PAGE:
Florida’s Mosaic Church Adds Second KLANG:fabrik to Increase Channel Count and Processing Power

Like many churches adapting to conditions around COVID-19, Winter Garden, Florida’s Mosaic Church has had to limit the number of, and attendance at, its Sunday gatherings. However, the pandemic has not muted the church’s sizable and enthusiastic music complement for those services. Twice each Sunday, as many as 12 musicians and vocalists assemble on stage for an authentic worship experience before those seated, socially distanced, in the 1,500-seat auditorium.

In December 2017, following the renovation of a 78,000-square-foot former big-box store into its new main sanctuary, Mosaic Church acquired its first KLANG:fabrik immersive in-ear mixing solution, installed by Altamonte Springs-based integrator AVnew. Much more recently, Mosaic Church has now added a second KLANG:fabrik unit, further expanding what those performers on stage can accomplish and substantially lightening the load on the sound system’s front-of-house engineer, who previously ran some of the monitor mixes from the house console.

“We had been running two dozen channels and eight wireless mixes off of the first KLANG:fabrik unit, with another four musicians on stage hard-wired off an aux buss on the console,” says Jeff Amato, manager of the church’s Production & Technology team. “We only do Sunday gatherings and don’t do rehearsals during the week—just on Sunday mornings—so we wanted to expand the number of user-controlled mixes onstage and give everyone the ability to quickly and reliably fine-tune their own mixes. The KLANG:fabrik has been amazing for that, and now, with two units cascaded, we’re up to twenty-nine channels with EQ filtering across twelve mixes, with each KLANG unit driving six of those mixes.”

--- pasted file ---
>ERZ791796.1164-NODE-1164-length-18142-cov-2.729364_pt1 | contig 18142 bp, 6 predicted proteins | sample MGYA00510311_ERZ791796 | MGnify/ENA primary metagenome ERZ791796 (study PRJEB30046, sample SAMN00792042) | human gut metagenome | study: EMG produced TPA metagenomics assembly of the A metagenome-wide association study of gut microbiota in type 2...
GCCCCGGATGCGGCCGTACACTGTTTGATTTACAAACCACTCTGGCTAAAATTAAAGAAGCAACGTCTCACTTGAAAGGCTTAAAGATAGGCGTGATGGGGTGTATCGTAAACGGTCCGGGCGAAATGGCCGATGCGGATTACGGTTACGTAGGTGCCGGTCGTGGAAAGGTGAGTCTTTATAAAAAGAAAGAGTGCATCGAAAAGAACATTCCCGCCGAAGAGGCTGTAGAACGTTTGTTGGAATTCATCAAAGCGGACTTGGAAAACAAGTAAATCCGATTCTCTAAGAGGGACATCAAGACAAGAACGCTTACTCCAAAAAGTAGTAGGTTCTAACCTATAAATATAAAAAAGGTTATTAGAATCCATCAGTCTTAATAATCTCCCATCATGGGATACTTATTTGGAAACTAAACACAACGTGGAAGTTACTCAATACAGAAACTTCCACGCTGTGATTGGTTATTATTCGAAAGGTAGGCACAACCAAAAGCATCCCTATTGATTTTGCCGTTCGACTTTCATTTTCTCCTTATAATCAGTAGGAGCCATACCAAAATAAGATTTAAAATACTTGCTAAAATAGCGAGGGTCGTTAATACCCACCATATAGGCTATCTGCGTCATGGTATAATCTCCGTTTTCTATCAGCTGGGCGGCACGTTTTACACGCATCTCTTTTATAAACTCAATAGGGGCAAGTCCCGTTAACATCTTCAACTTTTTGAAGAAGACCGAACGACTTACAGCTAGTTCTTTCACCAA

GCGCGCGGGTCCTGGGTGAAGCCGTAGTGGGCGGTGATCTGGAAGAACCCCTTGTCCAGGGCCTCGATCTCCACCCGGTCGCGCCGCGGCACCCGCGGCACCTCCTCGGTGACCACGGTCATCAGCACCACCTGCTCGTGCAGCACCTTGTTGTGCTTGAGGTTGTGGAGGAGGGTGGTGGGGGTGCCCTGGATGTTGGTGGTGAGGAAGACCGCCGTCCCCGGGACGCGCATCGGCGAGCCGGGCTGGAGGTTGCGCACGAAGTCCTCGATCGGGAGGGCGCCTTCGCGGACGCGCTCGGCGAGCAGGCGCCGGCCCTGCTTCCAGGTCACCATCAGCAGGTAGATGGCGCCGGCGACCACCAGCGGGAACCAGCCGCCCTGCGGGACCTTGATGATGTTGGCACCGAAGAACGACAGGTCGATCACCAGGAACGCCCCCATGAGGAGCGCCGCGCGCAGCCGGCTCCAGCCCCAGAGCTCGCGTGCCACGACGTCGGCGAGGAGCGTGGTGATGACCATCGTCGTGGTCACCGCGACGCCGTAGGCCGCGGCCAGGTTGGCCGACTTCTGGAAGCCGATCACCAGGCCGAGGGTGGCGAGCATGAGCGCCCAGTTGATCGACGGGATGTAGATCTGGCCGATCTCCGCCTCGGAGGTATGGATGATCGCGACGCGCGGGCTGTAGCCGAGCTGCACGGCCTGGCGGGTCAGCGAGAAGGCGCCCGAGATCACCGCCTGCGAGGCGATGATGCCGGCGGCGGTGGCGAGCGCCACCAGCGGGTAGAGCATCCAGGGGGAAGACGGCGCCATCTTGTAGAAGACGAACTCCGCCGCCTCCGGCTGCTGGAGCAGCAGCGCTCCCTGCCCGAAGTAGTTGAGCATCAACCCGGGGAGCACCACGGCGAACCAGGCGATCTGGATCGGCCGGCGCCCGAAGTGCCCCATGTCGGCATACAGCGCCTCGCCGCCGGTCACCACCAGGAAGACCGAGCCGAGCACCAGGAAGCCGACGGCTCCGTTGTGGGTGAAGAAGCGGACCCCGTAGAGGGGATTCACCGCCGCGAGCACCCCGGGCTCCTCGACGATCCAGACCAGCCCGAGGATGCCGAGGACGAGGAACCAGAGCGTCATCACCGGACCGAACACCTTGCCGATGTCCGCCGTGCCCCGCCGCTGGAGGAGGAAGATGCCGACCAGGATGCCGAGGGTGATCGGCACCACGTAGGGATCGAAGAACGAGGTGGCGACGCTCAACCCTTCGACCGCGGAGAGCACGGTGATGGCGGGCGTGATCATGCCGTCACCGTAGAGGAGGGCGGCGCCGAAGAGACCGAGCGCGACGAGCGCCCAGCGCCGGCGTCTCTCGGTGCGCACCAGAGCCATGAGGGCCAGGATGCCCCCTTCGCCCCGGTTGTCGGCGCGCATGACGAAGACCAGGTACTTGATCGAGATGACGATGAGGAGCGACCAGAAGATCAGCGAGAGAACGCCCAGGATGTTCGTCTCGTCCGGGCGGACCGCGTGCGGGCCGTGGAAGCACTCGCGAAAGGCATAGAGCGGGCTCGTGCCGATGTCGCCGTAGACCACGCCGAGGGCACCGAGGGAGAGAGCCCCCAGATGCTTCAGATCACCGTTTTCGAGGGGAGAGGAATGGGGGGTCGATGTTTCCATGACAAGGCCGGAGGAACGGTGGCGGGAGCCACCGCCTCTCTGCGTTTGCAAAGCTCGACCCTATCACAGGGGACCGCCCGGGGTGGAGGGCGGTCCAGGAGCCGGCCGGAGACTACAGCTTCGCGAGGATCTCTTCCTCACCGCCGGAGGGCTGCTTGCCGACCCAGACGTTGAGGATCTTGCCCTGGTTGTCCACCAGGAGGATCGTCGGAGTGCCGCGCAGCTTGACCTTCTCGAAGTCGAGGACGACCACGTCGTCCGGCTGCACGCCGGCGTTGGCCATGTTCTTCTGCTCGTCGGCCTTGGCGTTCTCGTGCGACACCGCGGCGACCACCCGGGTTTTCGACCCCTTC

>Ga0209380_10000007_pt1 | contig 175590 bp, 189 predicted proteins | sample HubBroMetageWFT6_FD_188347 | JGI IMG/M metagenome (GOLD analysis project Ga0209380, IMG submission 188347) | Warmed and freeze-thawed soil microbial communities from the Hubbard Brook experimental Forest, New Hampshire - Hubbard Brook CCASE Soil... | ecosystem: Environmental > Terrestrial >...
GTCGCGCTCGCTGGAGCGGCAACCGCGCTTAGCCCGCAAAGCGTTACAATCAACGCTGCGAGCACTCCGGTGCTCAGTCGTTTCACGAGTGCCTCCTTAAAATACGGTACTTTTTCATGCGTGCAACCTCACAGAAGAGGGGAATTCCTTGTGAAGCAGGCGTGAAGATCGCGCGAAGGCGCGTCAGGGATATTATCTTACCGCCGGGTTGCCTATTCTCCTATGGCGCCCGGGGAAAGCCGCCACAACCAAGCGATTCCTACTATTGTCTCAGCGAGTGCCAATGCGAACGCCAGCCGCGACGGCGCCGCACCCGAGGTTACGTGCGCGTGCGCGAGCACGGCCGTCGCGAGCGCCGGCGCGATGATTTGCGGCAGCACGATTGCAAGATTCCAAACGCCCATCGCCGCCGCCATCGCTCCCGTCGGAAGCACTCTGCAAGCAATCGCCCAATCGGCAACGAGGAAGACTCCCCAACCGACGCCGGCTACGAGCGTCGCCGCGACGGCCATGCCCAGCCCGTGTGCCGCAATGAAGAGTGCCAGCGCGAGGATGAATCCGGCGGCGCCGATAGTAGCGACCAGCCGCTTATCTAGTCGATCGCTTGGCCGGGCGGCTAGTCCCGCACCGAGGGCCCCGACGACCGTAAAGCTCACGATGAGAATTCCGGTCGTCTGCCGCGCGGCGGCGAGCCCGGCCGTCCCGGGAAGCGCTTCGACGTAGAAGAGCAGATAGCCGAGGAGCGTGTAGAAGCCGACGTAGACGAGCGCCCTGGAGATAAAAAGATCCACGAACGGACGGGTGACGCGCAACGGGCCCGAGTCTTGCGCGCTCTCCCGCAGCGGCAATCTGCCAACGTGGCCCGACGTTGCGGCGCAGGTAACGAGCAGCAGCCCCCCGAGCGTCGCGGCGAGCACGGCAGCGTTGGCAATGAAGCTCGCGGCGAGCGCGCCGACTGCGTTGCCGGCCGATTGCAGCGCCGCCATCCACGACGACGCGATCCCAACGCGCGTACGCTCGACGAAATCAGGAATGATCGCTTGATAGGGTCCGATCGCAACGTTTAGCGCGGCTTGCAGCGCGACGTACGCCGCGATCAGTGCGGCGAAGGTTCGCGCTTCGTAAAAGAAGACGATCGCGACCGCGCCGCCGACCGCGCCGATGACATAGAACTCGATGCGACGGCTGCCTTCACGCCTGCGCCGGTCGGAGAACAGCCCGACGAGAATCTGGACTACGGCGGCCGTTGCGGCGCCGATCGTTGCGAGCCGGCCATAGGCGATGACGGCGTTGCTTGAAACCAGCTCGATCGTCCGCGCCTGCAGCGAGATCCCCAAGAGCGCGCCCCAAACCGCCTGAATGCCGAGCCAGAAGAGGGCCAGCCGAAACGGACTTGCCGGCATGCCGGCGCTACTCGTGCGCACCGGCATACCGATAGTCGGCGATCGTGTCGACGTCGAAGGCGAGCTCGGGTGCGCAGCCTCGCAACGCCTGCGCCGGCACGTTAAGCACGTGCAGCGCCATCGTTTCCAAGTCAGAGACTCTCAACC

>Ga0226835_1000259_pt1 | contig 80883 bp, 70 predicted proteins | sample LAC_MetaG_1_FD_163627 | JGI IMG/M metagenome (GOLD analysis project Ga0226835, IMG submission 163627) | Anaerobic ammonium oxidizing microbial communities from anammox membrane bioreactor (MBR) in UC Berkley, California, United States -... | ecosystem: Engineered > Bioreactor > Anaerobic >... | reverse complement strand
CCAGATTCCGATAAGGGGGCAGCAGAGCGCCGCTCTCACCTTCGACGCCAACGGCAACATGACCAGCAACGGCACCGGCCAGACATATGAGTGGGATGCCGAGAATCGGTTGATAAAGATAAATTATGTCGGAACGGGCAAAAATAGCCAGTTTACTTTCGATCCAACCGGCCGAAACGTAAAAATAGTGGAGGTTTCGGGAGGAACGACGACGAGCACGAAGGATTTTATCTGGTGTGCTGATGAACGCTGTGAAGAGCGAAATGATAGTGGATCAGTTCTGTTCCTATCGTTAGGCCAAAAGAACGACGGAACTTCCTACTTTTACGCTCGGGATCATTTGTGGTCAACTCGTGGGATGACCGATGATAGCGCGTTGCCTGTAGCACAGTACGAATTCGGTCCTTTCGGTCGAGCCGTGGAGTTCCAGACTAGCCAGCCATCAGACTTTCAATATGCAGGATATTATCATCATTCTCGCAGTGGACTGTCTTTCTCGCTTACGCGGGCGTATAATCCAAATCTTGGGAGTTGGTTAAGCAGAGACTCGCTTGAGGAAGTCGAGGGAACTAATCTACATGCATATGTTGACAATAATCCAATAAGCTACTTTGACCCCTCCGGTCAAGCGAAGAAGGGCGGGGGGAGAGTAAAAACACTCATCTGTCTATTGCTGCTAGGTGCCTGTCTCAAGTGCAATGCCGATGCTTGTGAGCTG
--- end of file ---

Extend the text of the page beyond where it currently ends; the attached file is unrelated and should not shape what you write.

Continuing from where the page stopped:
Gil Parente, CEO of AVnew, says the KLANG:fabrik is a good fit for churches like Mosaic, which has a high-energy worship-music style. “They wanted a better stage experience for their musicians, giving them the ability to create even more customized monitoring environments for each of them and doing so with a very user-friendly interface,” he says. “Those two things, combined with the quality of the immersive sound the KLANG:fabrik provides, made it the perfect choice.”

The KLANG:fabriks are connected to the church’s existing SSL L200 front-of-house console via Dante, which is native to the KLANG units. “That kind of digital integration with the console is also great from both an installation and operational point of view,” adds Parente, who says he has also integrated the same device into other area churches, including Orlando’s Whole Life Church.

Amato says several features unique to the KLANG:fabrik have further helped the music side of their worship. For instance, the Engineer cue mode allows the user to engage a dedicated external output and send an entire mix for monitoring off stage.

“I can tap into someone on the stage’s mix and it sends me just their IEM mix output, so I can listen in and help them make adjustments without me needing to go onstage and without interrupting the rest of a rehearsal,” Amato explains. “Not everyone onstage has the musical or engineering experience to dial in a well-balanced mix, and Engineer mode lets me work with them one-on-one to do that if they need support.”

In addition, an EQ filter allows users to dial in and preset tonality on each channel. “Using the EQ filters helps a lot in cleaning up the mixes,” he says. “For instance, we can attenuate the unnecessary low frequencies on a vocalist’s microphone, which can help clean up the overall mixes. And the KLANG units also take a lot of the workload off of the FOH engineer. Every user can have a starting baseline saved as a preset, which eliminates a lot of the grunt work in getting a service or rehearsal started and lets the house engineer focus on the room. The KLANG:fabrik has really increased the efficiency of our workflow, but it’s also enhanced how we operate as a worship team.”